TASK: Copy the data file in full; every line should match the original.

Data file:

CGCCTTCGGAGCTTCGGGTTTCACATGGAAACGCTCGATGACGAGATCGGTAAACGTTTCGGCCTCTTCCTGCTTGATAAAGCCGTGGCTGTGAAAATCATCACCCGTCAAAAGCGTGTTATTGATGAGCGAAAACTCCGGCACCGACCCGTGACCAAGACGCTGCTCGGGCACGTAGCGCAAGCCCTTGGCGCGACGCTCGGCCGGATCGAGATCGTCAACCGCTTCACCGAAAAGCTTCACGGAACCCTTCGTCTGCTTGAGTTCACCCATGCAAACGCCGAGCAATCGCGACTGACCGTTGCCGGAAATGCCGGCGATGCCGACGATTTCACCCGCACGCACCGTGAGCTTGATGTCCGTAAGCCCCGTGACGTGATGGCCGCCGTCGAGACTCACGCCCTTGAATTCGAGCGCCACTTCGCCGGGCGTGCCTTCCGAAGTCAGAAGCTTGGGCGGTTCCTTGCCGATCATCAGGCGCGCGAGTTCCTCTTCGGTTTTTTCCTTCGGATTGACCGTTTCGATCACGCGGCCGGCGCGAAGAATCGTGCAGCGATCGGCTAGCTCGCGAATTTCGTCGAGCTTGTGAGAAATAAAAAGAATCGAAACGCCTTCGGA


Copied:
CGCCTTCGGAGCTTCGGGTTTCACATGGAAACGCTCGATGACGAGATCGGTAAACGTTTCGGCCTCTTCCTGCTTGATAAAGCCGTGGCTGTGAAAATCATCACCCGTCAAAAGCGTGTTATTGATGAGCGAAAACTCCGGCACCGACCCGTGACCAAGACGCTGCTCGGGCACGTAGCGCAAGCCCTTGGCGCGACGCTCGGCCGGATCGAGATCGTCAACCGCTTCACCGAAAAGCTTCACGGAACCCTTCGTCTGCTTGAGTTCACCCATGCAAACGCCGAGCAATCGCGACTGACCGTTGCCGGAAATGCCGGCGATGCCGACGATTTCACCCGCACGCACCGTGAGCTTGATGTCCGTAAGCCCCGTGACGTGATGGCCGCCGTCGAGACTCACGCCCTTGAATTCGAGCGCCACTTCGCCGGGCGTGCCTTCCGAAGTCAGAAGCTTGGGCGGTTCCTTGCCGATCATCAGGCGCGCGAGTTCCTCTTCGGTTTTTTCCTTCGGATTGACCGTTTCGATCACGCGGCCGGCGCGAAGAATCGTGCAGCGATCGGCTAGCTCGCGAATTTCGTCGAGCTTGTGAGAAATAAAAAGAATCGAAACGCCTTCGGA